Sunday, February 1, 2015

Getting Rich: You Have a One in Nine Chance of Making It to the Top 1%. If You're White, That Is.

The bad news? Research out of Washington University in St. Louis shows you'll only stay in the top 1% of earners for a year or so.

According to new research, there's a 1 in 9 chance that the typical American (you) will hit the jackpot and join the wealthiest 1 percent for at least one year in her or his working life.
  • Only an elite few get to stay in that economic stratosphere -- and 
  • nonwhite workers remain among those who face far longer odds.
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This, according to Mark Rank, PhD, the Herbert S. Hadley Professor of Social Welfare at the Brown School and co-author of the influential book 'Chasing the American Dream: Understanding What Shapes Our Fortunes.'

According to the authors, "Education, marriage and race are among the strongest predictors of top-level income, and in particular the race effect suggests persistent patterns of social inequality."

Relying on data collected regularly since 1968 as part of the University of Michigan's Panel Study of Income Dynamics, this life-course approach analyzed thousands of people from ages 25-60, and examined long stretches of their work lives to track economic movement.

This large-scale, long-term observation provided some surprising results:
  • By age 60, almost 70 percent of the working population will experience at least one year in the top 20 percent of income earners.
  • More than half (53 percent) will have at least one year among the top 10 percent.
  • Slightly more than 11 percent or one in nine will spend at least one year as members of the top 1 percent of income earners.
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While Rank and Hirschl found substantial fluidity among the ranks of America's wealthiest, they also noticed that very few get to stay among the ranks of the super rich for very long.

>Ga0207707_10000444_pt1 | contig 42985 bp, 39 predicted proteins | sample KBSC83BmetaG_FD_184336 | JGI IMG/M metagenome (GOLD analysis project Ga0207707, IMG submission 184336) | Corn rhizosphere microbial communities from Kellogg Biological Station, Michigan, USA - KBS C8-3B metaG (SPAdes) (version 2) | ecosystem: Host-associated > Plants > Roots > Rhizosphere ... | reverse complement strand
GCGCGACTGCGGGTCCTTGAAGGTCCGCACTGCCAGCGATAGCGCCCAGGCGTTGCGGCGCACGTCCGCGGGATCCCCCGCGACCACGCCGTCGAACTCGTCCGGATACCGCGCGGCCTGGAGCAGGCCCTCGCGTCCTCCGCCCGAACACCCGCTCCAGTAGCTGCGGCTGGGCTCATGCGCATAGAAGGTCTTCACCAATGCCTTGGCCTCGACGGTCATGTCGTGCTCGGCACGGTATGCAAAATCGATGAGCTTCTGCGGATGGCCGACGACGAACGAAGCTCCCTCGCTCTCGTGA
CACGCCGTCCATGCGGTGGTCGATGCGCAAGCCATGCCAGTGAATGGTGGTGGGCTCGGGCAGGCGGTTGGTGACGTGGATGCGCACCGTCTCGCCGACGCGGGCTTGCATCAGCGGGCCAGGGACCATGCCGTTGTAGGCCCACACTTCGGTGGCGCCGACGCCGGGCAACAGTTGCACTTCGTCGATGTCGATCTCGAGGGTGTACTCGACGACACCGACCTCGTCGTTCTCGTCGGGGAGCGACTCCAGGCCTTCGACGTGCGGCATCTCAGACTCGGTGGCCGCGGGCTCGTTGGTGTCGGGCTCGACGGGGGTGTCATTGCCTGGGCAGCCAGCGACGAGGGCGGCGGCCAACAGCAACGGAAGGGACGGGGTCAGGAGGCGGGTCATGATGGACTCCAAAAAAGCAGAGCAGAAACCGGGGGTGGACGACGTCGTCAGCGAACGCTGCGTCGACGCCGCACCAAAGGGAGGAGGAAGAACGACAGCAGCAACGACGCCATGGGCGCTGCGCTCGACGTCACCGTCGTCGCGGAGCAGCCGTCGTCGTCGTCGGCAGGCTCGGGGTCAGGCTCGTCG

While 70 percent of the working population may hit the top 20 percent of earners, barely 20 percent will stay for 10 consecutive years or more. At the very top, while 1 in 9 Americans may at some time in their careers be among the top 1 percent, fewer than one in 160 (0.6 percent) will stay for a decade or more.

"Attaining 10 consecutive years at the top is rare, and reflects the idea that only a few persist at this elite level," the authors write. They also found this higher-than-expected fluidity to be a double-edged sword -- while it demonstrates relatively widespread opportunity for top-level income, it also creates a very real insecurity among those who reach those heights.

Lastly, Rank and Hirschl uncovered another "contentious social implication" in their research: When looking at demographic patterns among the people whose data was analyzed,
  • being educated, 
  • being married and 
  • being white are among the strongest predictors of reaching the economic peak.
"It would be misguided to presume that top-level income attainment is solely a function of hard work, diligence and equality of opportunity," they write. "A more nuanced interpretation includes the proposition that access to top-level income is influenced by historic patterns of race and class inequality."

If you have a chance to make the top 1% of incomes during your working life, but can expect to remain there but a year, this clearly indicates you have a strategy in mind to put this wealth aside inside some sort of investment where your good fortune can work for you for the long term.

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Story Source: materials provided by Washington University in St. Louis. Thomas A. Hirschl, Mark R. Rank. The Life Course Dynamics of Affluence. PLOS ONE, 2015.


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